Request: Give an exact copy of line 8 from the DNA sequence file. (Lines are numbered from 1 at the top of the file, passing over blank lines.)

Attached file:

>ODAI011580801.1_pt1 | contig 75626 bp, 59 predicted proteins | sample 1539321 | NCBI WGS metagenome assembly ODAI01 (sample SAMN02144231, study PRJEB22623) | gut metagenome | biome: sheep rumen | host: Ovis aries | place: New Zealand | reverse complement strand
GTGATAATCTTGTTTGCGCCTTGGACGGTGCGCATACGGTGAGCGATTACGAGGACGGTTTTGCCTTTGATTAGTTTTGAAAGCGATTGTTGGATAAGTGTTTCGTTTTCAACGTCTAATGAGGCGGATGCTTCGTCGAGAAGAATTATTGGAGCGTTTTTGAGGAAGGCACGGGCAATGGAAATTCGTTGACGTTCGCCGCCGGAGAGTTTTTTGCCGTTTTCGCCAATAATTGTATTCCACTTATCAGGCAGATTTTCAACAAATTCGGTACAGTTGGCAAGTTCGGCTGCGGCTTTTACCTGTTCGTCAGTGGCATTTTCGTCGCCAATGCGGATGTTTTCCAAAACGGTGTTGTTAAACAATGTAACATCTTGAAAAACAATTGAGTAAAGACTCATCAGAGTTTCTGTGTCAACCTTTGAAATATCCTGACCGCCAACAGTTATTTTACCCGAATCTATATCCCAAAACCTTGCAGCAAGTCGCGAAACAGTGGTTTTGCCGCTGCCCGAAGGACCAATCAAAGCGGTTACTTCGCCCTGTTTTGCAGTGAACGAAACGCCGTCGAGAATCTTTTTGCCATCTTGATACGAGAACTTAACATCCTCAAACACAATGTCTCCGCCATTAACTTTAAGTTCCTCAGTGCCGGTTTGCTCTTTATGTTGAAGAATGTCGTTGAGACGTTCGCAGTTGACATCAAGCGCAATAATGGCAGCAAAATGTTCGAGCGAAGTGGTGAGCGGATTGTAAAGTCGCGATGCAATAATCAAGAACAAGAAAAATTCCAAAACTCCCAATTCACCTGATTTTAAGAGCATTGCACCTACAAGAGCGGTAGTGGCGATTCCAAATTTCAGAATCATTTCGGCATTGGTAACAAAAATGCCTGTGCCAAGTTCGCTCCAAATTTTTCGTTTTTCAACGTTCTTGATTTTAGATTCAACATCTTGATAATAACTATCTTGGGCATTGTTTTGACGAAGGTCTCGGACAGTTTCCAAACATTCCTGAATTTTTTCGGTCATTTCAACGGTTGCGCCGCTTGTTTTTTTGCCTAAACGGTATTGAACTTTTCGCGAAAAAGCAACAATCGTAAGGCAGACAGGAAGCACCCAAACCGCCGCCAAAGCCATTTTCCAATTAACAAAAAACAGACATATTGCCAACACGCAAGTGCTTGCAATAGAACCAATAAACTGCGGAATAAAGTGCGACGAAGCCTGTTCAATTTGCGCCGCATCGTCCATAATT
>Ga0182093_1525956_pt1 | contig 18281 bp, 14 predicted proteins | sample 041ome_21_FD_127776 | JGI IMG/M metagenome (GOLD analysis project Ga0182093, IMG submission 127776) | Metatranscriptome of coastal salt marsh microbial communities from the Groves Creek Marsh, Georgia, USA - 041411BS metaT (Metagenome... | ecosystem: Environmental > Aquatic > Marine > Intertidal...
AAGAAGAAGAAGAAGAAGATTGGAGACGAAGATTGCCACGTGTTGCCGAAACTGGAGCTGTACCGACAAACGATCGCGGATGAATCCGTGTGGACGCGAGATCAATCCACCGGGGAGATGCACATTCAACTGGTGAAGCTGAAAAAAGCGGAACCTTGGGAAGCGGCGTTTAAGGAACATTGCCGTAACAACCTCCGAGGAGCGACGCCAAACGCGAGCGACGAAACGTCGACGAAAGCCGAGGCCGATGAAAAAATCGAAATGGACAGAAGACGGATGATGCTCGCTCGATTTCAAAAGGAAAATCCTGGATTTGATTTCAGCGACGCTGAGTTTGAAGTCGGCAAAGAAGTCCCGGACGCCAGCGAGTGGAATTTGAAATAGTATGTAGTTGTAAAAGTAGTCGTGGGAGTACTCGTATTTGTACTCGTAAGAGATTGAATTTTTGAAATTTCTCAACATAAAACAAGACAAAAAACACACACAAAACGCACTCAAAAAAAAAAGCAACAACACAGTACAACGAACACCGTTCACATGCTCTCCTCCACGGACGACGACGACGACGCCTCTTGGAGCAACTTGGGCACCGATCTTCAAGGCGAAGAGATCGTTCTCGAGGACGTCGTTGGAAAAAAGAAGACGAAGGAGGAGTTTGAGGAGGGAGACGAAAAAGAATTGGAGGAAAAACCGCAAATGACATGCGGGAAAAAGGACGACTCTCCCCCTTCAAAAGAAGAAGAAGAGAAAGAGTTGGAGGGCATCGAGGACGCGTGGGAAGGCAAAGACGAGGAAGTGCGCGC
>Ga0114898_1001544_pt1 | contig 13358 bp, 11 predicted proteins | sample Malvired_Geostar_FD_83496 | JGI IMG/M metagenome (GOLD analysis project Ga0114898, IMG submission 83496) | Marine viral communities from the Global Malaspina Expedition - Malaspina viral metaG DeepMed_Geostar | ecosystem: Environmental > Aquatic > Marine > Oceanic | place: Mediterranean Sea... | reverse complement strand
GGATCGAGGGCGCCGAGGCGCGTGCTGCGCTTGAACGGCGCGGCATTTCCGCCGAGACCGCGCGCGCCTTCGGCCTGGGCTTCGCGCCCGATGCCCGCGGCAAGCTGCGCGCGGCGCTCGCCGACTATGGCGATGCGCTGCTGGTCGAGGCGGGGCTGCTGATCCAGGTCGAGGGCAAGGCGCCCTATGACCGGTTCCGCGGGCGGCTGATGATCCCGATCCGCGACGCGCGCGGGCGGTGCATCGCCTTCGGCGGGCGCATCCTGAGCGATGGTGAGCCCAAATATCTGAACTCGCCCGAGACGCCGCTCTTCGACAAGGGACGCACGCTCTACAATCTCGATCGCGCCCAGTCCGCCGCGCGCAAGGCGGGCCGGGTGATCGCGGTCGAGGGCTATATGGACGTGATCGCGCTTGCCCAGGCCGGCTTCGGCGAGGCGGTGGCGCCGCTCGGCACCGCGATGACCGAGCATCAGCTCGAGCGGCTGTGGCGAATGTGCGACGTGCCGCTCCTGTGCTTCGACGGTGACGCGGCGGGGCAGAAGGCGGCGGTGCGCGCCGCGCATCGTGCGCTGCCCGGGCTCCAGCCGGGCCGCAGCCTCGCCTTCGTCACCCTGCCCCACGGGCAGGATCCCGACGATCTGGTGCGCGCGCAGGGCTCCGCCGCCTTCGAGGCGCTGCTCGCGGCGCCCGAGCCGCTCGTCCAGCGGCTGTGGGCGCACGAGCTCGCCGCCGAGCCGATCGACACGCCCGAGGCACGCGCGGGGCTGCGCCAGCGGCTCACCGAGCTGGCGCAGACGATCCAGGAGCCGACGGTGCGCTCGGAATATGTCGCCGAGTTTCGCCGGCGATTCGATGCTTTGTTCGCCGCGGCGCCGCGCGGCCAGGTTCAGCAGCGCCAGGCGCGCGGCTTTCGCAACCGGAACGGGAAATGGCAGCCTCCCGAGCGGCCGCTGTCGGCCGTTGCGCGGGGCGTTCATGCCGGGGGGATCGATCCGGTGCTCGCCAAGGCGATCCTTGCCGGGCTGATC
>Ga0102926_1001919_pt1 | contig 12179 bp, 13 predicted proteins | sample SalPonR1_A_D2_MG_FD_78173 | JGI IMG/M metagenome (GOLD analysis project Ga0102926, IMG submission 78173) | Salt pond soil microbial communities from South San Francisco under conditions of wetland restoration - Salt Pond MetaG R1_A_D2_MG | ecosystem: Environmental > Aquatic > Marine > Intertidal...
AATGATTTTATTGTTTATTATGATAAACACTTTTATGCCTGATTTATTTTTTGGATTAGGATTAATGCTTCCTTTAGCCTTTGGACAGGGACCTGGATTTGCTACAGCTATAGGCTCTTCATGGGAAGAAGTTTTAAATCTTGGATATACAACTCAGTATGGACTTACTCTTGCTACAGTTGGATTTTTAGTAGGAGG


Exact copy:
AATGATTTTATTGTTTATTATGATAAACACTTTTATGCCTGATTTATTTTTTGGATTAGGATTAATGCTTCCTTTAGCCTTTGGACAGGGACCTGGATTTGCTACAGCTATAGGCTCTTCATGGGAAGAAGTTTTAAATCTTGGATATACAACTCAGTATGGACTTACTCTTGCTACAGTTGGATTTTTAGTAGGAGG